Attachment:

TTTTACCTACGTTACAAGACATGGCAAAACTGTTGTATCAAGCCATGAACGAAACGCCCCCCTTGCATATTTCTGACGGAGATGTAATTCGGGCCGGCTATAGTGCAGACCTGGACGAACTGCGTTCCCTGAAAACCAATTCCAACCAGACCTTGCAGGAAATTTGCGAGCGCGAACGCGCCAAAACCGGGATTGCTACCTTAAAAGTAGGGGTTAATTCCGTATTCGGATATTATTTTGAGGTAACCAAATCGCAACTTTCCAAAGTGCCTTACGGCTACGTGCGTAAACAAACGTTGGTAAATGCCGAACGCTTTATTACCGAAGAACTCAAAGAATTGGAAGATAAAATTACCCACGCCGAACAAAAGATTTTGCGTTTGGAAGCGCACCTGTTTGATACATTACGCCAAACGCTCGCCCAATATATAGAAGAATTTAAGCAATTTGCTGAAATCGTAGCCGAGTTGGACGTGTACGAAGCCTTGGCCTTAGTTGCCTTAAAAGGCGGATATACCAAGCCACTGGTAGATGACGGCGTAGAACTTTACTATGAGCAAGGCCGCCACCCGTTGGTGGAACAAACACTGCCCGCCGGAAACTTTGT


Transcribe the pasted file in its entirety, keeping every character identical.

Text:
TTTTACCTACGTTACAAGACATGGCAAAACTGTTGTATCAAGCCATGAACGAAACGCCCCCCTTGCATATTTCTGACGGAGATGTAATTCGGGCCGGCTATAGTGCAGACCTGGACGAACTGCGTTCCCTGAAAACCAATTCCAACCAGACCTTGCAGGAAATTTGCGAGCGCGAACGCGCCAAAACCGGGATTGCTACCTTAAAAGTAGGGGTTAATTCCGTATTCGGATATTATTTTGAGGTAACCAAATCGCAACTTTCCAAAGTGCCTTACGGCTACGTGCGTAAACAAACGTTGGTAAATGCCGAACGCTTTATTACCGAAGAACTCAAAGAATTGGAAGATAAAATTACCCACGCCGAACAAAAGATTTTGCGTTTGGAAGCGCACCTGTTTGATACATTACGCCAAACGCTCGCCCAATATATAGAAGAATTTAAGCAATTTGCTGAAATCGTAGCCGAGTTGGACGTGTACGAAGCCTTGGCCTTAGTTGCCTTAAAAGGCGGATATACCAAGCCACTGGTAGATGACGGCGTAGAACTTTACTATGAGCAAGGCCGCCACCCGTTGGTGGAACAAACACTGCCCGCCGGAAACTTTGT